Improve Any Team's Online Communication with These 3 Military Email Protocols

The BLUF protocol alone will get to the point immediately.
Improve Any Team's Online Communication with These 3 Military Email Protocols
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Entrepreneur Leadership Network Contributor
Founder and Consultant, Hefty Media Group
4 min read
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For many business owners, great online communication is more critical than ever. From seasoned brick-and-mortar founders to starry-eyed startups, nearly every sector of business is facing demand to quickly pivot their product, messaging or both.

Moreover, an all-online team may become the new norm. Twitter CEO Jack Dorsey recently told some of his employees that working from home will become permanent, according to a leaked email first reported by BuzzFeed News, and Google told employees last week to just stay home for the rest of the year. Online teamwork and agility are now an essential component of most organizations, and if you can write clearly with fewer words, your requests will slice through the clutter.

Enter The Tongue and Quill, the official communication manual of the United States Air Force that is available to download for free. From best practices for meetings to brand guidelines for public speaking, this 370-page handbook is a treasure trove of protocols for anyone who wants to write and speak with brevity and clarity.

Related: The Secret to Writing Emails with Military Precision

As a writer and marketing strategist, I’m always looking for ways to capture attention in less time and land my point effectively, whether it be for myself or for my clients. So here are three protocols The Tongue and Quill recommends for online communication that can improve virtual messaging efforts within your organization.

1. Keep it brief and use the BLIND method

Nix the small talk. The BLIND approach to online communication delivers recommended actions, necessary context and a sense of urgency in a simple way.

  • BL indicates the bottom line and prioritizes the most essential information first

  • I stands for impact on the organization, providing context and urgency

  • N recommends the next action step

  • D outlines any other pertinent details

If you find yourself wanting a more systematized approach for daily updates within your organization, the BLIND approach gets the job done. This template, while originally recommended for email communication, can cross over nicely into other platforms.

Related: How Employers Can Bridge the Communication Gap With Veterans 

2. Go even shorter with the BLUF protocol

BLUF stands for “Bottom Line Up Front” and eschews any particular template or format, instead getting to the point as quickly as possible.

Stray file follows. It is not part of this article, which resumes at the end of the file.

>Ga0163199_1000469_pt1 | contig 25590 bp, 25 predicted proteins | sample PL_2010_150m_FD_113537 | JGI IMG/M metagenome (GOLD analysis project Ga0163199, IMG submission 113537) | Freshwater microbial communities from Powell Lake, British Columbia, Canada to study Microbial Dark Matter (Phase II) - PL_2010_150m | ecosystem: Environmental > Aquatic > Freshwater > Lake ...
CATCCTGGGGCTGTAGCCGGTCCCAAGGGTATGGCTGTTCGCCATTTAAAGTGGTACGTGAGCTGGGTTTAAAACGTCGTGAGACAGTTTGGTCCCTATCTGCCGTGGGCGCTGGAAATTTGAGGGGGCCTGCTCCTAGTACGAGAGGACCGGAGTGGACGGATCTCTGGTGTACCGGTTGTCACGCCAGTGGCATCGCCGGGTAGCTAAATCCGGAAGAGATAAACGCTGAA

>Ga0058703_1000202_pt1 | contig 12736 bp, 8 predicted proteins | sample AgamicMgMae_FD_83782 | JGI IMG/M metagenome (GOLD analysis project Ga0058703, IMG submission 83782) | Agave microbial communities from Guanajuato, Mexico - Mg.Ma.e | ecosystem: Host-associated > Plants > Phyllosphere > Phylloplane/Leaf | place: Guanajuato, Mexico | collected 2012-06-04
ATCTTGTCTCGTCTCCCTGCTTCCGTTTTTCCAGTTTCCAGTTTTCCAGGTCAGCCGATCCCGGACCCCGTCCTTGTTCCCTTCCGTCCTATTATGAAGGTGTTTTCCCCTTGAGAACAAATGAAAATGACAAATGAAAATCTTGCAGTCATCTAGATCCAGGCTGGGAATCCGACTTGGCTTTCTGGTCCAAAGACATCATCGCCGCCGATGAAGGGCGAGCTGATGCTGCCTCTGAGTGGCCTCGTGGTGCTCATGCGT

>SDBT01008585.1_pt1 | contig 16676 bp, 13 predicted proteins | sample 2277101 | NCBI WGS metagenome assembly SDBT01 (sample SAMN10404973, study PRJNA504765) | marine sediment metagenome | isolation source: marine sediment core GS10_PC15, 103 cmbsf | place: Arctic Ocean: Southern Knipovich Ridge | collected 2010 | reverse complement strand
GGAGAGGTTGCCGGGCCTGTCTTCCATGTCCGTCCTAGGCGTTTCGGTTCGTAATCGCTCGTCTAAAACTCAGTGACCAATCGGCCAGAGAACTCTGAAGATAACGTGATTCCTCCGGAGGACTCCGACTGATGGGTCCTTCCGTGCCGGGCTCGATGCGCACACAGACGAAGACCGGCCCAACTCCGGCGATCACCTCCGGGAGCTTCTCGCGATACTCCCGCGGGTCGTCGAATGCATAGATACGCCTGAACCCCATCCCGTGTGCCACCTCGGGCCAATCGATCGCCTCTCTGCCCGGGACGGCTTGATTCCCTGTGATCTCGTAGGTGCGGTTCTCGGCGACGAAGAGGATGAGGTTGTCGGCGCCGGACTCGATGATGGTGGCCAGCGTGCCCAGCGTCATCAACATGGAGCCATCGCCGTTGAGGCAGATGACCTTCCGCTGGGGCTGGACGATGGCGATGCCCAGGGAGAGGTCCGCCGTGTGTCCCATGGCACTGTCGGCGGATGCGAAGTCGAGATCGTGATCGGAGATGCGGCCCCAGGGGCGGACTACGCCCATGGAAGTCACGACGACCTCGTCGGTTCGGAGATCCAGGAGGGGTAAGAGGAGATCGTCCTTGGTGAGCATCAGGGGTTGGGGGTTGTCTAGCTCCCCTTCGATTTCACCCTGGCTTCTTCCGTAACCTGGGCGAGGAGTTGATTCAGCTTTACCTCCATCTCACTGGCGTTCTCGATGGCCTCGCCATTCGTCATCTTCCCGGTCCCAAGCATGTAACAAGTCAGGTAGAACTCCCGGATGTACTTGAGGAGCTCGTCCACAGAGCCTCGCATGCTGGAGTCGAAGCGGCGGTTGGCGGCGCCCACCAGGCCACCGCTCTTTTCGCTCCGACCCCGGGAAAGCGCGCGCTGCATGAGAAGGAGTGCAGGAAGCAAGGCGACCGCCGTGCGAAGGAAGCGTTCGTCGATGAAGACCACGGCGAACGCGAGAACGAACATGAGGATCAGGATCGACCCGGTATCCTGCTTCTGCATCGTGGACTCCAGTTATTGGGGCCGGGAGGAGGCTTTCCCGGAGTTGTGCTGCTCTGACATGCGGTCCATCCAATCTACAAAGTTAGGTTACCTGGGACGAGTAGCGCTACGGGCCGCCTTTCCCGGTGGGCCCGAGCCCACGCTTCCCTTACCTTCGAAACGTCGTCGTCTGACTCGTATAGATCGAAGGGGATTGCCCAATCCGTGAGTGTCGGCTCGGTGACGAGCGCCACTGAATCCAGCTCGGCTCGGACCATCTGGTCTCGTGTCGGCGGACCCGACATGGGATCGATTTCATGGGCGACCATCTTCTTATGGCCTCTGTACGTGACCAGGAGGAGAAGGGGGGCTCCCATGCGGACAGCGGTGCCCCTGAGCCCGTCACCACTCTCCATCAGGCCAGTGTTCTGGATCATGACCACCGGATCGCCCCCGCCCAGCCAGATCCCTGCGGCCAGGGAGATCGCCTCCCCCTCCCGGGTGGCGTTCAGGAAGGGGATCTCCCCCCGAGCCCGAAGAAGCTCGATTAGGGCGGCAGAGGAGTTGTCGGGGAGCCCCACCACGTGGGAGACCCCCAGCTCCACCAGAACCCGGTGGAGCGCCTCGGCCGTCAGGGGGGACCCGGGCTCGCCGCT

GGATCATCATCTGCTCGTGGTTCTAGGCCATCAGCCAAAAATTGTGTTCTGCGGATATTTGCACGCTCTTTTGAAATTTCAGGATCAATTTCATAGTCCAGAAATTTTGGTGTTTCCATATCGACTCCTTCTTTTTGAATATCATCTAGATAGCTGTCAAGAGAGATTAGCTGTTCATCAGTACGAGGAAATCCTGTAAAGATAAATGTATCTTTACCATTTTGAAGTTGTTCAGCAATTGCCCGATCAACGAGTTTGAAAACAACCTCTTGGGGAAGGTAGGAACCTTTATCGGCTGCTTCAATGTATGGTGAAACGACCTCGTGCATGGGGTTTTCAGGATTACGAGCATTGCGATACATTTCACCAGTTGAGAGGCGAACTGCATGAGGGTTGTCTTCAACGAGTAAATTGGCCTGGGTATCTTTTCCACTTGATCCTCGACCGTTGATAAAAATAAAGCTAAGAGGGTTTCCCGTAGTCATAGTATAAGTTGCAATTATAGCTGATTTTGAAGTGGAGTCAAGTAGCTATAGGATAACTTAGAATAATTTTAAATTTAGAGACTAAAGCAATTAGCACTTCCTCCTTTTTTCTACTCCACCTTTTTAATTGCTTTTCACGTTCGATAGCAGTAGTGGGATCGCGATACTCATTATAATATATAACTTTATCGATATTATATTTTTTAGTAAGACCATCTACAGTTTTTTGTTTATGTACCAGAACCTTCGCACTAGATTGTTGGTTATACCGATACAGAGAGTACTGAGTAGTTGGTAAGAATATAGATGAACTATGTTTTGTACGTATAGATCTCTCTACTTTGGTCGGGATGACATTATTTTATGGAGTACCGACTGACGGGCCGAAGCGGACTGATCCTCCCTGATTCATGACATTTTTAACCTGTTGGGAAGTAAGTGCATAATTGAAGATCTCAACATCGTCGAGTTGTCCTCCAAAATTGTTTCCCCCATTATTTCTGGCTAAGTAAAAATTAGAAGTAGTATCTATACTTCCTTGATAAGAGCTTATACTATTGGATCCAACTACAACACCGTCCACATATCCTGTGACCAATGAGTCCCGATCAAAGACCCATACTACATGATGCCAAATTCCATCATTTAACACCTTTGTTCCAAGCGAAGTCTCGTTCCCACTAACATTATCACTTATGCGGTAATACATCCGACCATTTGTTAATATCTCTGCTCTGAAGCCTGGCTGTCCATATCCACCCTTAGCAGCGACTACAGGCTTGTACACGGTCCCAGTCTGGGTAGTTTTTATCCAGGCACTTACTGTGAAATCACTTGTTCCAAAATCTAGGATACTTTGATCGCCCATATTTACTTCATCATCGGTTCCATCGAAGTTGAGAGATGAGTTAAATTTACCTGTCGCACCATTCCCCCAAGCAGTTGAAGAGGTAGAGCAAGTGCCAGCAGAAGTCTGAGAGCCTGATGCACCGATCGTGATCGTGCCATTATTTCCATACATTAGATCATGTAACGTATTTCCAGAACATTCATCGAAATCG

Because this information can come off cold, it helps to introduce the idea to your team and have them indicate BLUF at the top of their communication. An example within The Tongue And Quill shows the acronym BLUF appearing first in the body of an email, which gives readers context into the short and direct communication that follows.

It helps readers and listeners focus when you explain how subsequent information has been organized. This is the same reason numbers in headlines tend to get a better click through rate; a number frames how much information the reader can expect to navigate, which reduces mental friction. If you want more people to read your writing, set their expectations from the start.

Related: Three Lessons From The Military That Can Help Business Leaders Battle The Crisis

3. Present department opinions with the eSSS format

eSSS translates to Electronic Staff Summary Sheet and is used throughout both written and verbal Air Force communications. Sometimes the most pertinent points for you to communicate are status updates and opinions of other departments in a roundup format.

The Tongue And Quill recommends that you open your communication with a statement of purpose and any necessary background information. The Air Force even recommends these subheadings be left-aligned and in all capital letters for formatting familiarity; the most frequent subheadings include “PURPOSE,” “BACKGROUND,” “VIEWS OF OTHERS” and “RECOMMENDATION.”

Seeing as many teams now have to work remotely, summary sheet communication can give your employees a running start. Online scheduling service Doodle studied 19 million meetings last year in its State of Meetings Report and found through interviews with 6,500 professionals that ineffective meetings cost U.S. businesses an estimated $399 billion in 2019.

More precise communication will help grow your business, so consider adopting one or more of the above formats, which have been honed over many years and taught to millions of service people. Over time, your team will discover that great online teamwork starts with clear communication and yields faster, better results.

Related: 26 Inspiring Quotes About Risk-Taking and Teamwork from Military Veteran Entrepreneurs

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